Appointment

Adam rosdahl
Zac Pohlenz
Martin schlossman

the NOTO Arts and Entertainment District has selected three new board members to start three-year terms: Adam rosdahl, process manager and founding co-owner of Norsemen Brewing Co.; Zac Pohlenz, associative wealth advisor at Clayton Wealth Partners; and Martin schlossman, senior vice president of Federal Home Loan Bank. The officers of the NOTO Board of Directors are Jon Bohlander, Chairman; Matt McGivern, President-elect; Kay Gray, Treasurer; Claudia Larkin, secretary; and Mike Foster; Past President. NOTO’s Board of Directors helps guide the organization in achieving its mission of operating as a community partner by focusing on improving the quality of life in the region by encouraging and facilitating neighborhood development. of NOTO Arts and Entertainment.

Tracy Khounsavanh Killough
Brian lang
Stephen wade

the Topeka Community Foundation elected two new directors for a three-year term: Tracy Khounsavanh Killough, director of community engagement at Advisors Excel; and Brian lang, CEO, SSC CPA and advisors. Stephen wade, head of budget and performance of the city of Topeka was elected for a second term of three years. Members of the Board of Directors include Tara Dimick, President; Keith Warta, vice-president; Shelly Buhler, secretary; Barry Feaker, Assistant Secretary; Brad Owen, treasurer; and Pam Alexander, Past President. Starting in its 39th year, the Topeka Community Foundation manages $ 100 million in assets and over 400 funds created by individuals, families, businesses, civic and non-profit organizations. The mission of the Topeka Community Foundation is to connect donors with their interests and the needs of the community, to increase charitable giving in the community, to provide leadership on key community issues and to ensure stewardship. and accountability for effective community investment of donor money.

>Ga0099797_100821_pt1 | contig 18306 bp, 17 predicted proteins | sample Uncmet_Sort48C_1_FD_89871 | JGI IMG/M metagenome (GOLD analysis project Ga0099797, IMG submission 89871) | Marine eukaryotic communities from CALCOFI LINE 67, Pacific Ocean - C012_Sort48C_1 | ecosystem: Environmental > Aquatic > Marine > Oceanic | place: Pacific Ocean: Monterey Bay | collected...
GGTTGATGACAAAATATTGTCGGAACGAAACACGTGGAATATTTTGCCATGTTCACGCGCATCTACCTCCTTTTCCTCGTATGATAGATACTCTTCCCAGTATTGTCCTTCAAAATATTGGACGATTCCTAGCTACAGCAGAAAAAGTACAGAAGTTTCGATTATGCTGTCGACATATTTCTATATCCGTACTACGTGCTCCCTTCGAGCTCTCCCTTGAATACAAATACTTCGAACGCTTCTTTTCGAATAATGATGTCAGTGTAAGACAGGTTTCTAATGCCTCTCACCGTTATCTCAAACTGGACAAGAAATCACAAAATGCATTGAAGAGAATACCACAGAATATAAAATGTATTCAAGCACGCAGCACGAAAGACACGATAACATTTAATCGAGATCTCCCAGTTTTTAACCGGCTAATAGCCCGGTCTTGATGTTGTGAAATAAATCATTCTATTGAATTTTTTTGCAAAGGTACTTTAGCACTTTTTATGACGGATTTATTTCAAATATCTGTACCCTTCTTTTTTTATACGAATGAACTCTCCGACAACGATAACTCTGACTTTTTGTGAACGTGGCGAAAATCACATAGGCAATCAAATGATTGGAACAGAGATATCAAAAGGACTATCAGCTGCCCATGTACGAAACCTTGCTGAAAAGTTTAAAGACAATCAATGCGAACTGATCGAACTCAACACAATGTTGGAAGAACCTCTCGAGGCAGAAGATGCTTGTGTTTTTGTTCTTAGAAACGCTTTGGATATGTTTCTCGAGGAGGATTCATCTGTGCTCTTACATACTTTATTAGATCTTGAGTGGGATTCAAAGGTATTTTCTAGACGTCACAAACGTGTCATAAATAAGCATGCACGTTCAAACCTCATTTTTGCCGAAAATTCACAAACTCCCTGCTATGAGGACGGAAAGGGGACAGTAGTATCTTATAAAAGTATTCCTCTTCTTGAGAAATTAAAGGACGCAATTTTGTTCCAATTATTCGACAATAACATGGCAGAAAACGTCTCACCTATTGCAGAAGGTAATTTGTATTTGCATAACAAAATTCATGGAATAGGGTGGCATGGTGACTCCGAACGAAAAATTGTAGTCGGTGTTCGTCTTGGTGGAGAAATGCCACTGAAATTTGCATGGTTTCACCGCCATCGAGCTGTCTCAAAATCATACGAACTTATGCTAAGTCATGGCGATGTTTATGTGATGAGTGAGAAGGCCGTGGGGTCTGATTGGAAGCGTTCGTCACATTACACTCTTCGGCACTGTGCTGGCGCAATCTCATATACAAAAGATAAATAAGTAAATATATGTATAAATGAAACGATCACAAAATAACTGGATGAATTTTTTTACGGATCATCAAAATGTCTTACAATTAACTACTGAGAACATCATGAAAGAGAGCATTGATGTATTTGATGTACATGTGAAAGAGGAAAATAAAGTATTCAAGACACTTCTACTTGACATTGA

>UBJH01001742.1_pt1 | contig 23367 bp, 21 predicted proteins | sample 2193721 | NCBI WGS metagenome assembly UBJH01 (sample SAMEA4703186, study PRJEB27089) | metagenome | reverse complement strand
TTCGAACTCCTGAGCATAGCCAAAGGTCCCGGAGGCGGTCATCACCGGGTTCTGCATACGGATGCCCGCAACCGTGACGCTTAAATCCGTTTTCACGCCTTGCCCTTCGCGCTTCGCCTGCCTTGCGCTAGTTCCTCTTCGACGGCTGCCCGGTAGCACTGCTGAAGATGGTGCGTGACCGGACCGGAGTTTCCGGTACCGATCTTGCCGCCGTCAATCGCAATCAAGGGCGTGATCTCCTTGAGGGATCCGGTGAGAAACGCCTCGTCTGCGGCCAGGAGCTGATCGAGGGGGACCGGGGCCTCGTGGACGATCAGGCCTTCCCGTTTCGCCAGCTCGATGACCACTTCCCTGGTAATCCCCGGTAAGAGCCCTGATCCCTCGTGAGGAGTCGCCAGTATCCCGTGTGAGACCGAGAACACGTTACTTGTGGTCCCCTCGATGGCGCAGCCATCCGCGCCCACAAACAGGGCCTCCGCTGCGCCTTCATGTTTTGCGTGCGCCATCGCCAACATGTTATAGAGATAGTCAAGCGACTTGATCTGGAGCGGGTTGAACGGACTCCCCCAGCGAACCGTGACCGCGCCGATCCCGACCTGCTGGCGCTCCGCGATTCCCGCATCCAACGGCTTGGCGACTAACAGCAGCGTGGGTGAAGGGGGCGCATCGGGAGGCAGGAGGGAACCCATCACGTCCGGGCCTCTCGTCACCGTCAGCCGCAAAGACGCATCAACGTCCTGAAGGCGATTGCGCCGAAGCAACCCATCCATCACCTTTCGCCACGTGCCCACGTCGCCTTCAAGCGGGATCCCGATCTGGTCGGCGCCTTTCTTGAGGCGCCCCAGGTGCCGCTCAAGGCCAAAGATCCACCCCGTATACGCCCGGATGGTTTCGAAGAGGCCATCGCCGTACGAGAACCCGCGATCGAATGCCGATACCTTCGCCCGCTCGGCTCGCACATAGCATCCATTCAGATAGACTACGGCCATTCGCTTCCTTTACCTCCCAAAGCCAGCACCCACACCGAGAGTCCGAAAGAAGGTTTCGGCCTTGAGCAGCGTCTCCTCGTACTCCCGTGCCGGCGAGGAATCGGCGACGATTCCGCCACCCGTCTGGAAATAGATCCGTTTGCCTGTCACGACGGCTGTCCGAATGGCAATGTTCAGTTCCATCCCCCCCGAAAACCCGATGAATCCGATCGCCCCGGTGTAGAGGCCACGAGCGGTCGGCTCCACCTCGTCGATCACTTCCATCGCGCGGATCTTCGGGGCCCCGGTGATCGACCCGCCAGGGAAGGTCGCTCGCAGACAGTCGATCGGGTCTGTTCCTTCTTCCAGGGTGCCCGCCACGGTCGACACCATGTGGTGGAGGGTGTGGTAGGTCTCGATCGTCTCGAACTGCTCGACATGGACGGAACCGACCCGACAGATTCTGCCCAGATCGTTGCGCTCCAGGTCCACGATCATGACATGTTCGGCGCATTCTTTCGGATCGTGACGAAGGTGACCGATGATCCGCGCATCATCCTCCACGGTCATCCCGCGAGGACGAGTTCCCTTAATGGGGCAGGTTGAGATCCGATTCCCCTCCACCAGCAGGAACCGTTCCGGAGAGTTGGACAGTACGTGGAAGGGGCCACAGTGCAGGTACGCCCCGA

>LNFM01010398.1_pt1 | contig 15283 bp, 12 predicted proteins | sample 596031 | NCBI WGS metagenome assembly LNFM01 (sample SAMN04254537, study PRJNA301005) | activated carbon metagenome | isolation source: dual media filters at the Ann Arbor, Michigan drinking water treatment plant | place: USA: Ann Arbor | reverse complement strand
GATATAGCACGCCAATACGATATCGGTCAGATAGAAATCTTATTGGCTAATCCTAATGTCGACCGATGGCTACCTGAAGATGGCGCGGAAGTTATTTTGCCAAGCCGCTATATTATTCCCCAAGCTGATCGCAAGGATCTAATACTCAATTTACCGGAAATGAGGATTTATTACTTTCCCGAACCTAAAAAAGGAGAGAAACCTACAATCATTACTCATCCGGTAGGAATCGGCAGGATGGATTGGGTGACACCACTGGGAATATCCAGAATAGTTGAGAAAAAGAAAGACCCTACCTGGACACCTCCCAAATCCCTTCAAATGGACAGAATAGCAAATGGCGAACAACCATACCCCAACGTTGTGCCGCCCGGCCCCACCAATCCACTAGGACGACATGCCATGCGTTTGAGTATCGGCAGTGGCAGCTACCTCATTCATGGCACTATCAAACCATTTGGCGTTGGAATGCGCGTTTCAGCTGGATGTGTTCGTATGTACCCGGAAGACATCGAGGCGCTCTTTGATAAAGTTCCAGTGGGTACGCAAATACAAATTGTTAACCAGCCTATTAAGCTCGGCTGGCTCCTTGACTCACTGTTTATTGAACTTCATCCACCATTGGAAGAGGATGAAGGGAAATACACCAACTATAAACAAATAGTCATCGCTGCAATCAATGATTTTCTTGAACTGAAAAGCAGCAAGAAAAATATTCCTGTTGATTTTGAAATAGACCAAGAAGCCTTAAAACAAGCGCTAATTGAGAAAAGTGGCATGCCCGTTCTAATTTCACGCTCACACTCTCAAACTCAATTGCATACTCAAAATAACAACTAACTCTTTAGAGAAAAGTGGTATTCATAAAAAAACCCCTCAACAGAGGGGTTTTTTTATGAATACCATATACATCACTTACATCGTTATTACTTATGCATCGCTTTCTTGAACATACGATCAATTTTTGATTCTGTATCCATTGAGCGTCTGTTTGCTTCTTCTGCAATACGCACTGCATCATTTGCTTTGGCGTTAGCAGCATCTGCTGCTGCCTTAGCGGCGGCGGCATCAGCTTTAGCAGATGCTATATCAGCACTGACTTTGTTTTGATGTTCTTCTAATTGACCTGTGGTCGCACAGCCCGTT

Rodney Harmon
Johanna mcdaniel

the Topeka Public Schools Foundation announced new board members Rodney Harmon and Johanna mcdaniel. Harmon is a retired correctional officer and community volunteer. McDaniel is AVP and Trust Officer at CoreFirst Bank & Trust. The members of the Foundation Board are Janel Johnson, President; Megan Martin, vice president and president of the event; Miranda Carmona, secretary; Ethel Edwards, chair of the nominations committee; and Mark Carr, representative of the TPSF investment committee. Pamela Johnson Betts is the Executive Director of the Foundation.

Company changes

Becky arensdorf
Diane Brodine